I haven’t looked into the sporty life of my female ancestors but as many were farmers wives they probably had little time for recreation. But they have died mainly through child birth or old age rather than diseases like TB.
I know a part of my family’s tory. When I was a kid, my grandparents often told stories of what they remembered. My love for stories probably come form them 🙂
Women have come a long way and its not been an easy path. Modern times see all women taking up some form or exercise if not sport. Stopping by via the AtoZ Master List. Happy blogging!
Hi Archana, and thenks for stopping by 🙂
You know what always surprises me the most? There are so many things we take for granted, and our ancestors had to fight for some of those things.
We’ve certainly come a long way in a little over 100 years, haven’t we?
That’s certainly true.
Ronel Janse van Vuuren
Ronel visiting for the A-Z Challenge My Languishing TBR: A
Hi Ronel! Thanks for stopping by 🙂
Great start to your series – I always learn so much. I’ve always understood how liberating the bicycle was for women, but I hadn’t considered the underlying shift to athleticism. Fascinating!
I loved learning about the bicycle. We use it as the most common of items and still it was so important for our ancestors.
Nice to see you back for another round of A to Z!
Though maybe physically not as strong as the average man, I’ve never thought of women in the past as being particularly weak. They had to deal with so much. My mother was pretty tough. She had been a dancer and a juggler most of her life so she was in pretty good shape. After five kids and an increasingly more sedentary life in later years she started breaking down some, but I can’t recall her ever being sick when I was growing up. She was always there to take care of our sicknesses though.
I think that women in the past were a lot tougher than we normally believe 😉
A very powerful start, indeed! So good that women got rid of that sickly feminine beauty standard. I don´t recall how was the feminine beauty standard for my great-grandparents time, although I have a pic of my great grandmother dressed as an Adelita (the women that joined the revolutionary soldiers around 1910)
I´m looking forward to your next posts.
Ho I envy you for that photo!
You know, it’s true that on the one hand, it sucks that the standard of beauty ws based on a sickly look. But on the other, it was kind of brave that they tried to cope turning fear into beauty. I find it quite fascinating.
I think they should teach this thing about beauty standards and TB. It explains so much, because Victorian literature still has an effect on our ideas of beauty in some ways…
Great first post! The bicycle thing made me think of Annie Londonderry, I read her biography a whole ago. She was a swindler, but a very creative one 😀
Isn’t it? I think this is one of those pieces of history that are so relevant and still somehow we never learn, unless we go hunting for them.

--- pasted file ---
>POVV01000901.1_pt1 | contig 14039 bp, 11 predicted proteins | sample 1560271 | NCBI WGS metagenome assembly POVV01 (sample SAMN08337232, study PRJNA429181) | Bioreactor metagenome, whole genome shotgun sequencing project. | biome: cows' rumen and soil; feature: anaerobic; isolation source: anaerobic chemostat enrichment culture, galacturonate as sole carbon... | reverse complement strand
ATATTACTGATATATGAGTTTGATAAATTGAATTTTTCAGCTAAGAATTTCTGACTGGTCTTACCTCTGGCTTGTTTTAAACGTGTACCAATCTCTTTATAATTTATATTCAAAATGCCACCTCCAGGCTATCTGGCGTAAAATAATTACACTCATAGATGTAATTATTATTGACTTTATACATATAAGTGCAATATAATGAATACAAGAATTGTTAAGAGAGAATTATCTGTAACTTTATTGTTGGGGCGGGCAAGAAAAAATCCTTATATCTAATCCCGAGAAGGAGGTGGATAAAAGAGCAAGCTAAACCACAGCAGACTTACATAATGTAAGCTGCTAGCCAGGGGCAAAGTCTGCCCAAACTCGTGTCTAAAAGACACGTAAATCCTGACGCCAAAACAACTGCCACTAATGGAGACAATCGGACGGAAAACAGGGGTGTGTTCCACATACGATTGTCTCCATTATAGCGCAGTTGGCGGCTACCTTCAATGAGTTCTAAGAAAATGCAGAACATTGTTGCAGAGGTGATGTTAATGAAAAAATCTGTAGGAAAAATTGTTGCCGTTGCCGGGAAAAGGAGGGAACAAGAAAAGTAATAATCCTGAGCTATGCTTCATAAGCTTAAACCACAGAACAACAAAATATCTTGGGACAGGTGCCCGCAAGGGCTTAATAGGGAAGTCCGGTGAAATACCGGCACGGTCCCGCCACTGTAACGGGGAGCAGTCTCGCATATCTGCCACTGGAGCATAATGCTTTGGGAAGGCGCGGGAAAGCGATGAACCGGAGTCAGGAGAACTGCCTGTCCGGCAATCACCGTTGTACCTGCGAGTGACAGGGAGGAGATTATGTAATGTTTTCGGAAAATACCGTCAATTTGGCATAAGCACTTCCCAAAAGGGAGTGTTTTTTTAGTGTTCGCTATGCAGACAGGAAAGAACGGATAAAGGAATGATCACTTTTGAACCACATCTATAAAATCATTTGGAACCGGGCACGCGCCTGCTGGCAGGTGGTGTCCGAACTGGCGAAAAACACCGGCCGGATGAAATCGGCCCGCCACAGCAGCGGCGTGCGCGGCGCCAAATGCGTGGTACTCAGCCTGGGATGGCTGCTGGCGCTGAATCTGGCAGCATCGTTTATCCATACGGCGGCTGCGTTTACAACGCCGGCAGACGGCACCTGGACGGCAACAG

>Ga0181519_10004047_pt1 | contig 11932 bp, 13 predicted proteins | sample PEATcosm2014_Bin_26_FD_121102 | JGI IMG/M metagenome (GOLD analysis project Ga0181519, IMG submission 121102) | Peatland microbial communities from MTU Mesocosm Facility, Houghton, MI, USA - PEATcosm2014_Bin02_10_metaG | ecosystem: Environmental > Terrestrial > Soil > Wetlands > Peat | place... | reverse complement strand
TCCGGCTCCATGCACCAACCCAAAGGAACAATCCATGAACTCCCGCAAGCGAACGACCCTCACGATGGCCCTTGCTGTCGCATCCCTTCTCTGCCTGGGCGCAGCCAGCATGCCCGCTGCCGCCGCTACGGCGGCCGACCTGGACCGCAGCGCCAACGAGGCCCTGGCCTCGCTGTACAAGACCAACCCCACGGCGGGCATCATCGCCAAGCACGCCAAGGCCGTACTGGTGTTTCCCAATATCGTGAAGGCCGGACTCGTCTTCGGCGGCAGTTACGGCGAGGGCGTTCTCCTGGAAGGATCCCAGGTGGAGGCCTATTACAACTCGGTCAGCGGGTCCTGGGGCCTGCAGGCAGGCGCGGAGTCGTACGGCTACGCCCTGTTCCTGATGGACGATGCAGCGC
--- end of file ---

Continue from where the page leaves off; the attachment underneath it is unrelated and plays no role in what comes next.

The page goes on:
Personally, I find it so fascinating.
Yay for the bicycle and getting a good dose of sunlight. It must have been so difficult when the epitome of beauty was being ill – sometimes fashion boggles the mind.
Tasha’s Thinkings: YouTube – What They Don’t Tell You (and free fiction)
Isn’t the history of the bycicle so interesting? I had no idea!
Glad to connect with you during another April Challenge.
Here in India, recently, doctors have detected a small number of Covid-recovered patients contracting tuberculosis. Luckily we have some very good doctors and medications. So, nothing like the havoc TB used to wreak many, hundreds of years ago.
A great post to start this year’s challenge.
Looking forward to your posts.
Covid had brought back so many things that we thought beloged to the past. It’s been such a strange time.
Wow! This was such a cool post! Who knew looking sickly was actually fashionable back in the day. Thank goodness progressive society saw the error of its ways.
I know! Fascinating, isn’t it?
Wow! Learnt something new today!
Happy you liked it 🙂
My Grandmother was a talented hockey player in the 20s and 30s, she gave it all up when she married because even though participating in sports had become acceptable, being a mother took precedence over her everything else. She also stopped painting.
Sadly, tht was quite common in that time. Women managed to enter the workforce and even attain some form of freedom, btu that all stopped when they married.
But it was still a step forward. We often focus on what they didn’t get, and forget what they did get, for themseves and for who came after them.
I don’t think any of my foremothers were sporty types, though I think I’ve seen pictures of my youngest great-grandma (born in 1906) playing tennis with her friends in the 1920s. She probably went skating too. Fresh air, sunshine, and physical activity make a world of difference for health.
I don’t think my ancestors were very sporty too. But who knows? I don’t really have any evidence.
Joy Weese Moll
I love stories about women and bicycles and the rational dress that went along with it. Frances Willard’s book, A Wheel within a Wheel: How I learned to Ride the Bicycle, is fascinating.
I never heard of that book, but it sounds inteersting. I never imagined tha history of the bysicle to be that fascinating 🙂
Thanks for mentioning it.